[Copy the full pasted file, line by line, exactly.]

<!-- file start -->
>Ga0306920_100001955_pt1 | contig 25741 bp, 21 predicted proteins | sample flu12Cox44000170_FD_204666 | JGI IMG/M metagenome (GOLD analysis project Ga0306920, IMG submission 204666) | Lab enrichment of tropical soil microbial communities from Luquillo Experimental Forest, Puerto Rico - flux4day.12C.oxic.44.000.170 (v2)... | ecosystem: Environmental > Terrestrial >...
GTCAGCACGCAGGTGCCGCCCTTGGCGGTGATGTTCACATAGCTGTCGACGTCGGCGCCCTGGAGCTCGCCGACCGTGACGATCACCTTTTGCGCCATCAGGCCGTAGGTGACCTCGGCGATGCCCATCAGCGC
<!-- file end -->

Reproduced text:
>Ga0306920_100001955_pt1 | contig 25741 bp, 21 predicted proteins | sample flu12Cox44000170_FD_204666 | JGI IMG/M metagenome (GOLD analysis project Ga0306920, IMG submission 204666) | Lab enrichment of tropical soil microbial communities from Luquillo Experimental Forest, Puerto Rico - flux4day.12C.oxic.44.000.170 (v2)... | ecosystem: Environmental > Terrestrial >...
GTCAGCACGCAGGTGCCGCCCTTGGCGGTGATGTTCACATAGCTGTCGACGTCGGCGCCCTGGAGCTCGCCGACCGTGACGATCACCTTTTGCGCCATCAGGCCGTAGGTGACCTCGGCGATGCCCATCAGCGC